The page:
That name is a problem. Jacob’s brother is Johann Philippe Adam, and each brother named a son that (with duplication of other names, too!). Fortunately, the birth records clearly indicate who the parents are, so I can properly sort the children. I located birth records for all of them, with the exception of:
- Marguerite/Margaretha–the death record clearly shows her as Jacob & Elisabeth’s child, but does not contain (or I can’t read/translate) an age for her to get me closer to a birth date. As mentioned in the bullet points for her and Catharina, are the two girls the same girl? It’s possible one death was reported and the other not, but that seems unlikely. If anyone can shed more light on this mystery, please let me know!
- Johann Anselm–I have no years for starting points. I’ve checked the Tables Décennales (10-year index by record type) and accounted for all the names listed there, as well as the Tables Annuelles (index at the back of each register). I’ve found omissions and errors in each index, so I didn’t rely solely on those and looked through all the birth and death registers/records for him. This family sometimes uses 3 names–should “Anselm” simply be added to one of the existing boys? Maybe. Did I miss his record(s)? Possibly. Again, if anyone runs across a birth and/or death record for him PLEASE let me know! I’m leaving him in the list so I don’t forget about him.
So, back to the question in paragraph 3: How did they disappear? To where? As far as I know, they did not emigrate to America. By the 1831 census, they are not living in Volksberg. Remember the theory I mentioned? I think they emigrated to the Odessa region of Russia, near the Black Sea.
Wow! You probably didn’t see that coming! In the late 1700s, Catherine the Great encouraged Germans to emigrate to areas of Russia. Beginning in 1803, Czar Alexander extended a similar offer to Alsatians.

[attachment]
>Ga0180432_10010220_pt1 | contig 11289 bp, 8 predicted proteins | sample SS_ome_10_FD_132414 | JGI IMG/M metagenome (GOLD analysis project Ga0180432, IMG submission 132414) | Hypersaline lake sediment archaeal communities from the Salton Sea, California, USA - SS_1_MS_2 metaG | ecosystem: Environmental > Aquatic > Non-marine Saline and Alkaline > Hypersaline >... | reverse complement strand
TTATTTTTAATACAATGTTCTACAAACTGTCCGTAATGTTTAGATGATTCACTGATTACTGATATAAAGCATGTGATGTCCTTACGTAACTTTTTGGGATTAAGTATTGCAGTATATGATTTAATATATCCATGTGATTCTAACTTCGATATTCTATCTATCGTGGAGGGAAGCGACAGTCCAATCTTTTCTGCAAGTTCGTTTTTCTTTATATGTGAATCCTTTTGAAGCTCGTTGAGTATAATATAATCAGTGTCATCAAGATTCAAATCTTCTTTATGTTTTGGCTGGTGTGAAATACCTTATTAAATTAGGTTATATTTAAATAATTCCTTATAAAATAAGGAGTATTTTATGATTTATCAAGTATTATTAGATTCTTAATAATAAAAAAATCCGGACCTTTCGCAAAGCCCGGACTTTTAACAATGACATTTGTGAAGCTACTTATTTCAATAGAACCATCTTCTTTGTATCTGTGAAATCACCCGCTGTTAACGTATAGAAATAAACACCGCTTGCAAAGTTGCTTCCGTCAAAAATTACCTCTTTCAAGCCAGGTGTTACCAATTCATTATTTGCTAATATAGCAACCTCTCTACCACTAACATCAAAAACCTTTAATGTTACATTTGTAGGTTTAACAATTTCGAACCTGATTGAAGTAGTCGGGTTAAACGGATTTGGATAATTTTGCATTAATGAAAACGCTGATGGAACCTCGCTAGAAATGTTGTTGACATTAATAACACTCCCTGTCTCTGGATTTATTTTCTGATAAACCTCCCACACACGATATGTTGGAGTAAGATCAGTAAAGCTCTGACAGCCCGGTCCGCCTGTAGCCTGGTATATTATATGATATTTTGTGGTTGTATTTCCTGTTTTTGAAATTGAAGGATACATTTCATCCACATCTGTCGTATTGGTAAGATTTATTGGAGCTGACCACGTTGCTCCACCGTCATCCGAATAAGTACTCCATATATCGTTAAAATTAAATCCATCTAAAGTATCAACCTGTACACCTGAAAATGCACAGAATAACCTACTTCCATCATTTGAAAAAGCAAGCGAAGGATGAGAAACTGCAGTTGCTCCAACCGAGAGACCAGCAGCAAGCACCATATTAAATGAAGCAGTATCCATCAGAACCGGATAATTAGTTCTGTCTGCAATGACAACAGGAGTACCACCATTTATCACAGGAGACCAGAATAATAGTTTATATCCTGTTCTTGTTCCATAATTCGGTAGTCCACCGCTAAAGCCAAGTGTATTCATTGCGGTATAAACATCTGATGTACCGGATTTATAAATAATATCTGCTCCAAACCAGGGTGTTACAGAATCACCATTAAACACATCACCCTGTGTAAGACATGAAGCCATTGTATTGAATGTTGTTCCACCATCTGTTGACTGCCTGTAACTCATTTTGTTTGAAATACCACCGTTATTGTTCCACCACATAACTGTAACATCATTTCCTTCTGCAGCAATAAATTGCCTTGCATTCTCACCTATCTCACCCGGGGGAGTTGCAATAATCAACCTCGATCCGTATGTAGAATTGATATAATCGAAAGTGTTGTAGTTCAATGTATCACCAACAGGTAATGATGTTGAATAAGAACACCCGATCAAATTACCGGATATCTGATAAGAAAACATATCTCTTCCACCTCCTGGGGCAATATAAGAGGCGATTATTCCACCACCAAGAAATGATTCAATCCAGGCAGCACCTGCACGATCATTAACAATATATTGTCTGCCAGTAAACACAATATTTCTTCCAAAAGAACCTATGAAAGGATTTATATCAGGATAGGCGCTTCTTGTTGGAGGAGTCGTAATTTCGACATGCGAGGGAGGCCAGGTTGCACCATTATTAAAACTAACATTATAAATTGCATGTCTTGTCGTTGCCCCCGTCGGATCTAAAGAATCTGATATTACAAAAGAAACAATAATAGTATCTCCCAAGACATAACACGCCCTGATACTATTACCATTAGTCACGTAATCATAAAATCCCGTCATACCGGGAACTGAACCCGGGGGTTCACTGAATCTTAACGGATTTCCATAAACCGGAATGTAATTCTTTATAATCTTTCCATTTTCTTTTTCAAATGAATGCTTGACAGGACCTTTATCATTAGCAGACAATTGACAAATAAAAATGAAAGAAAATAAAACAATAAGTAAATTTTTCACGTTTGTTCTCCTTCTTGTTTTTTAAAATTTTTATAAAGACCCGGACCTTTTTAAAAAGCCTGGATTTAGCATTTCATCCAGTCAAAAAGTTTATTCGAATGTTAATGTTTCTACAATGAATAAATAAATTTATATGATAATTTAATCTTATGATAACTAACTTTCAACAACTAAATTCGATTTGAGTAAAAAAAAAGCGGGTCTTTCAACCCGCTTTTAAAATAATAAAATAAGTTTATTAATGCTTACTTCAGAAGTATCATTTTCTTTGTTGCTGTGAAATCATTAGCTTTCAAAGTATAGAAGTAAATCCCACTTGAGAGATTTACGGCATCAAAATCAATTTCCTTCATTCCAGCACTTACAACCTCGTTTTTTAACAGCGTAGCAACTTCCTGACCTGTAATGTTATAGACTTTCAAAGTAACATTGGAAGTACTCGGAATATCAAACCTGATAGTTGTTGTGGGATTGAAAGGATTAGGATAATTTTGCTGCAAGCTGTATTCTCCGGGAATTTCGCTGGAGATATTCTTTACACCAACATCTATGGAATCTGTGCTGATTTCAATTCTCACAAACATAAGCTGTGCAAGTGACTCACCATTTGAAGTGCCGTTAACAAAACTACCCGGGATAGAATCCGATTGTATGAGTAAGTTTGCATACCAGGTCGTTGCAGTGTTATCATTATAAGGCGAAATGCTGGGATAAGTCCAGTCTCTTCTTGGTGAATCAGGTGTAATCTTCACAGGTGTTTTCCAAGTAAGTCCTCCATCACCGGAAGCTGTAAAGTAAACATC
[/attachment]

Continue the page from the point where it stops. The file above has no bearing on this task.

The Germans From Russia website has a lot of information–some behind their subscription wall. Back in the late 1990s, I found a document there, listing Russians who had left Bessarabia to settle in the Dakotas. Among the names were Meintzers–with one listed as descending from a Meintzer from Alsace.
The Meintzer surname isn’t the most common name, neither is it extremely obscure. My experience with the name in Alsace, though, is that the Meintzers in Alsace are all related to our family one way or another. So while I don’t have a clear paper trail to link Jacob’s family with the Meintzers in Bessarabia, for me it’s a very compelling argument. Jacob’s family is the only one I really haven’t placed.
Before my grandfather, Christoph, died in 1967, he’d received a letter from a Gladys Meintzer living in either North or South Dakota, asking if he knew anything about his family tree (he didn’t). I assume she descended from one of those families that emigrated from Russia. Perhaps DNA testing will some day show us if there’s a connection between our families, though there may be too many generations in between to have success with that.
I’m glad I took the time to look for these children, even though they are not on my direct line. It fleshed out that family a little more, and gives me a better idea of which people may have emigrated. I found some of the documents applying to my direct line, too, while I was looking. So while all my questions aren’t resolved, it’s a good start, and my tree is in better shape than it was.